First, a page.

"It's been 201 days of Republican inaction since President Obama nominated Merrick Garland to the Supreme Court, which means that when oral arguments begin for the fall term on Tuesday, they will still be heard by eight justices instead of nine. Despite the risk of a polarizing case ending in a tie vote, as did the June ruling blocking Obama's plan to allow millions of undocumented immigrants to work, the court has agreed to take on 39 cases so far this term. The docket features important issues, including freedom of religion and speech, insider trading, the death penalty, and racial discrimination........."The constitutionality of the death penalty itself is not on the table, but two related questions are: whether racially biased testimony constitutes inadequate defense and merits an appeal, and to what degree lower courts can decide how to determine mental capacity. Both cases come out of Texas, the state with the most executions. The first case is Buck v. Stephens. Duane Buck, a black man, was convicted of murdering his ex-girlfriend and her friend in 1995. During his sentencing hearing, the prosecutor asked the defense's expert witness, Walter Quijano, whether black people are more dangerous to society. Quijano replied, "Yes."This testimony is particularly important in Texas, where in order to secure the death penalty a prosecutor must prove to a jury that the defendant is a danger to society, explained Jim Marcus, a clinical professor at the University of Texas Capital Punishment Clinic.In the early 2000s, Texas Attorney General John Cornyn declared he would allow six cases, including Buck's, to be resentenced because of Quijano's testimony, saying the state had erred in allowing racist testimony to be used at death penalty trials. But by the time Buck's case made it to the federal court system, Cornyn was no longer in office, and the new attorney general, Greg Abbott, opposed granting Buck a hearing. Buck's is the only case of the six that has not been allowed an appeal."The bottom line is that Mr. Buck has never had his day in court on this issue," Marcus said. "[The habeas corpus process is] chock-full of procedural technicalities and traps. People lose on technicalities all the time." The justices will decide whether Quijano's racial bias means Buck's trial lawyers were ineffective — remember, he was called as a witness for the defense — and whether the 5th Circuit should allow Buck an appeal. Texas argues that it denied Buck an appeal because he failed to prove that the outcome of this trial would have been different if it weren't for Quijano's testimony.........Oral argument is scheduled for Oct. 5. A 4-4 tie would affirm the Texas court ruling that Buck is not entitled to an appeal. The second case is Moore v. Texas. Bobby Moore has been on death row for 36 years for murdering a 70-year-old store clerk during a robbery. In 2014, a Texas trial court said Moore was mentally disabled and could not be executed, but an appeals court reversed the decision, saying the court was allowed to rely on a medical standard from 1992 to determine a person's mental status until the Texas Legislature decides otherwise. The Supreme Court decided that people with mental disabilities could not be executed back in 2002 in a case called Atkins v. Virginia, but it left that medical determination up to the states..........Moore's lawyers wanted the court to also look at whether spending 36 years on death row, 15 of those in solitary confinement, is cruel and unusual punishment, but the court decided to hear only the first issue. Oral argument has not been scheduled yet, and a 4-4 tie ruling would affirm the Texas court's decision that Moore can be executed."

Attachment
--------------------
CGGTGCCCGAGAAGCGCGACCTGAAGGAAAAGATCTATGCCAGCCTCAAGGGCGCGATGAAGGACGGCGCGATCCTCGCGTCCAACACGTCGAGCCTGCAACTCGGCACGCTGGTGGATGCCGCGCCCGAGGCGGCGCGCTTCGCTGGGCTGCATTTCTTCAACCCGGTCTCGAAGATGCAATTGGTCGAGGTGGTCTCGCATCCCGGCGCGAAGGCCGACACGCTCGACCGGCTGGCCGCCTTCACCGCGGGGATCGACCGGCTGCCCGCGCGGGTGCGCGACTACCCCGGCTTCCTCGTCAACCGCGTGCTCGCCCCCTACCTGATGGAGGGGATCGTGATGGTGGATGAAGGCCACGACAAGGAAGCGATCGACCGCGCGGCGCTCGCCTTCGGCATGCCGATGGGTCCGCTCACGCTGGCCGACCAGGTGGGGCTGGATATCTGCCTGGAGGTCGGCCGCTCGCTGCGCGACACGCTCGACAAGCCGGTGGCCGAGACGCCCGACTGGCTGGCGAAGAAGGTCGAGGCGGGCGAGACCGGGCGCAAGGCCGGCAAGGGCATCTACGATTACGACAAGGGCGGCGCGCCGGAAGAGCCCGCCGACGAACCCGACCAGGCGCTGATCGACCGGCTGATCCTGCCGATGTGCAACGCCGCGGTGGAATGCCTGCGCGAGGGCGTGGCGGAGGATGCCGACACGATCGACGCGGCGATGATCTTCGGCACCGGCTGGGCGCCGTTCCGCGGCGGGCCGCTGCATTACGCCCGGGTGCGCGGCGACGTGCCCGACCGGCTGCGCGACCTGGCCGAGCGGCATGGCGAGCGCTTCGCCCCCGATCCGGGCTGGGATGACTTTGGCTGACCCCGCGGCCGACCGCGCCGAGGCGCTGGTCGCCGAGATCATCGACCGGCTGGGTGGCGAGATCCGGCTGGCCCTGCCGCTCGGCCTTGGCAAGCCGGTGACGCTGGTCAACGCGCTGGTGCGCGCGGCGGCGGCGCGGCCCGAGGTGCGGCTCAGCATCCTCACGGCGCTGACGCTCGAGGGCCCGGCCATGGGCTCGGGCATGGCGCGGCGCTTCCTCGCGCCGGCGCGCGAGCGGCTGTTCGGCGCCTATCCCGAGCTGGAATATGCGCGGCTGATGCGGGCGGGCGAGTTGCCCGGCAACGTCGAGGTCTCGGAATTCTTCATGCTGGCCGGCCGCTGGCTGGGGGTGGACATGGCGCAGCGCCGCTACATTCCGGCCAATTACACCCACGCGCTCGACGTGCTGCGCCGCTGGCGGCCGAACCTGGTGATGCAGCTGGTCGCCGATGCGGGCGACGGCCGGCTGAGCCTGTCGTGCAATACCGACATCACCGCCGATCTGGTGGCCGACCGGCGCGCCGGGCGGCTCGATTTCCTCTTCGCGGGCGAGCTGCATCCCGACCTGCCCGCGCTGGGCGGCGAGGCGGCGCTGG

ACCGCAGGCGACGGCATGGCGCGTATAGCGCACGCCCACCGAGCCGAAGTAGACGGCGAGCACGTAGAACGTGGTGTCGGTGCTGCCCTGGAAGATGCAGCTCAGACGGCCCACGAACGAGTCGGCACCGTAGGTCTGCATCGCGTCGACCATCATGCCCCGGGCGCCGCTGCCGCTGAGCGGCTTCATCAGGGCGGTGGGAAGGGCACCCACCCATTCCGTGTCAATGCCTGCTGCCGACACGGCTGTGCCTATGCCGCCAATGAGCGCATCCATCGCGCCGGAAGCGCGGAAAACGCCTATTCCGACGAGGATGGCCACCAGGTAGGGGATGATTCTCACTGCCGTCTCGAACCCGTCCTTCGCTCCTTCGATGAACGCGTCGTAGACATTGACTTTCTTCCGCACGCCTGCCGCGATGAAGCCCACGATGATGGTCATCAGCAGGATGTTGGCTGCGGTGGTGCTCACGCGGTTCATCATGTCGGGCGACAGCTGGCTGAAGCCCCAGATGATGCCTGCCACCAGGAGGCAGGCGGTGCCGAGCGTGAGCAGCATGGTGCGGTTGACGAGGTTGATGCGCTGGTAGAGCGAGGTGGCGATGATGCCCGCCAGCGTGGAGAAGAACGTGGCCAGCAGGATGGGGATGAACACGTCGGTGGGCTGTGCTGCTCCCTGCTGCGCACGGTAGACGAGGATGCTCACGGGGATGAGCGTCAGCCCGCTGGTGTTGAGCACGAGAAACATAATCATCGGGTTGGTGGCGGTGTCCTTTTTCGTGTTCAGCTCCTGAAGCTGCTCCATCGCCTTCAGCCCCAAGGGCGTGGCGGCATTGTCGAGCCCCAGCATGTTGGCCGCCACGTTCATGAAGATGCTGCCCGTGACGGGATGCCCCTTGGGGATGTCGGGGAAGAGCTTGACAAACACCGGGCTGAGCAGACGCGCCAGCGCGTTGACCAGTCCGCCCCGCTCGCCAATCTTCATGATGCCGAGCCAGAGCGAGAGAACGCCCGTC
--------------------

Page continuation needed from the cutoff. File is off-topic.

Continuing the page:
The entire list - with all eight cases - can be found at the link below;
See The Atlantic story 'The legal fiction that could kill Duane Buck' at the link below..."Like the wandering island, most legal fictions grow up because they allow the law to do things more easily.
But legal fictions can kill. Consider this one: The acts of a lawyer in a capital murder trial are the actions of the defendant. This fiction will be in play next week when the Supreme Court hears Buck v. Davis, a last-ditch death penalty appeal from Texas. Duane Buck is asking the Court to void his death sentence and order a new sentencing hearing because the jury heard testimony that Buck, a black man, was more dangerous than he would have been if he had been white. If Buck’s appeal is rejected, it will be largely because the incompetent lawyer who let this impermissible, false, and unconstitutional “expert” testimony go to the jury was his own state-supplied lawyer—and thus in a legal sense, Buck himself."
PUBLISHER'S NOTE: I am monitoring this case/issue. Keep your eye on the Charles Smith Blog for reports on developments. The Toronto Star, my previous employer for more than twenty incredible years, has put considerable effort into exposing the harm caused by Dr. Charles Smith and his protectors - and into pushing for reform of Ontario's forensic pediatric pathology system. The Star has a "topic" section which focuses on recent stories related to Dr. Charles Smith. It can be found at: http://www.thestar.com/topic/
Harold Levy. Publisher; The Charles Smith Blog.